Several years into Station 1, they had the idea for a grab-and-go spot across from the CalTrain station in Redwood City. “We wanted to do something that was simple, fast and delicious,” Kristi says. While converting the former hair salon into a nook-sized cafe, they were also reaching an impasse in lease renegotiations for Station 1. Something had to give: They opted to focus on Kristi Marie’s and closed Station 1.
Kristi wasn’t an experienced baker, but she was motivated and drew on the resources around her to learn what she needed to know. It was the same approach they’d taken with Station 1: learn as you go and don’t be afraid to try. Kristi Marie’s quickly became a local favorite for its OG Breakfast sandwich, burgers and friendly service. The 7AM to 2PM schedule allowed Kristi to be home for the kids, especially as Camila was starting high school.
In 2018, Zu opened BottleShop, a wine bar with retail sales and live music, just a few blocks down the street from Kristi Marie’s. However, the COVID shutdown exposed unresolvable business issues with the partners, and Zu bowed out. Going into 2020, Kristi was in the process of making another pivot herself. As much as she loved Kristi Marie’s, it was an exhausting proposition. They decided to sell it, and Kristi had already joined tech startup Level as chef and operations manager when the shutdown happened. The new buyers backed out, leaving Kristi and Zu with a lease and no business.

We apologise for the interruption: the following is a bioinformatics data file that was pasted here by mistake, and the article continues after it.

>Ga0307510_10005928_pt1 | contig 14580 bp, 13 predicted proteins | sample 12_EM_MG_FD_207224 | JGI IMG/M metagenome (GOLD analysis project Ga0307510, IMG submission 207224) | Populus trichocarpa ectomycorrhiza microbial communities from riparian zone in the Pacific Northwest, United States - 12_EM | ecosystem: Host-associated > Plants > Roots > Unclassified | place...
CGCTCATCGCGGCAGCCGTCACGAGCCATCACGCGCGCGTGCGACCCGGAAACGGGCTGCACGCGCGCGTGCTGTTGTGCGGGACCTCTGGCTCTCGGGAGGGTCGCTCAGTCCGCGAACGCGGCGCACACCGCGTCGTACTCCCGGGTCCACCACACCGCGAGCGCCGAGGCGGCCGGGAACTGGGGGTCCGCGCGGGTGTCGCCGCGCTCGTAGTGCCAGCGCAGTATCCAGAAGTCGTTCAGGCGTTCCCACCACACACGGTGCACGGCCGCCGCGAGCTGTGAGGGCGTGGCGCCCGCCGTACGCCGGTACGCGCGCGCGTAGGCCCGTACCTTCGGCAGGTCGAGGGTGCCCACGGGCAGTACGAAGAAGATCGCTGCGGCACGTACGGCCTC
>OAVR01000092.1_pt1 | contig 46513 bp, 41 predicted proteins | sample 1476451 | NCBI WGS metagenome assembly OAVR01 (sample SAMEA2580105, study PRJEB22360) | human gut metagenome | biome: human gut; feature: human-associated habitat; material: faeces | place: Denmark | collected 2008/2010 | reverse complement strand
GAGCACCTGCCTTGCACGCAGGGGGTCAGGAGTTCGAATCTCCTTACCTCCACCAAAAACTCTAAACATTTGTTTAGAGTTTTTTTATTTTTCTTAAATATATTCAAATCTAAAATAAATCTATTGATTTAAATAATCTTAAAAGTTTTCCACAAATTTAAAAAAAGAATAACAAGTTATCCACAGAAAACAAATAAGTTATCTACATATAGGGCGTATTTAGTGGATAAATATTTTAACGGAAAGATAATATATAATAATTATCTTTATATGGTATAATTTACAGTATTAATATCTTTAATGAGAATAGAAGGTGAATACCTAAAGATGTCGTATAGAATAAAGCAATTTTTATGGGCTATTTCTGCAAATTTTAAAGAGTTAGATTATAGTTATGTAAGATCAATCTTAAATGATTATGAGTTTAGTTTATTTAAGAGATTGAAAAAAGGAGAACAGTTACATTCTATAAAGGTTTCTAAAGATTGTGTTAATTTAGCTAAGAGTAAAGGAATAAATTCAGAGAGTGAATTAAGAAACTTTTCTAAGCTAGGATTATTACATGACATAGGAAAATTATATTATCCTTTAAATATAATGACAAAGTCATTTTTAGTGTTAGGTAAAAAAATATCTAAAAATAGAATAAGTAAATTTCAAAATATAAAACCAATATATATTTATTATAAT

They took a beat, thought about what to do next, and Zu says with a laugh, “I thought it was just a good idea to roll my show down the road.” He means that both figuratively and literally. The figurative: They decided to turn their leased space into a retail wine shop with a small by-the-glass list. The literal: Zu rolled the piano he had bought for BottleShop down Broadway, across the train tracks and right on into JuiceBox. Problem(s) solved.
Zu emphasizes, though, that while he’ll offer a short list of wines by the glass to enjoy at the shop, there will be no food menu. Online retail has been available since mid-2021, along with order delivery within an eight-mile radius. As soon as they’re able to fill the interior with the still-backordered furniture, they’ll open the doors for in-person sales.
Kristi’s new role with Level is “so fun,” she says, but she also misses interacting with customers on a daily basis: “We have met so many people that I can’t imagine not having in my life, whether we worked with them or they were guests. It’s been so fantastic. I saw it with my parents, too, the way that different people came into their lives because of the cafe.”
Maybe it’s indicative of the Silicon Valley culture or Gen X flexibility, that ability to adapt when things aren’t going exactly as planned, but making a leap is something that Kristi and Zu have no qualms about. “I think both of us, given where we are in our family dynamics, we’re willing to give things a shot. We feel like we can do it,” muses Zu. Kristi agrees: “Maybe we could have regrets, but I just think that it’s because of all these steps that we are where we are today.”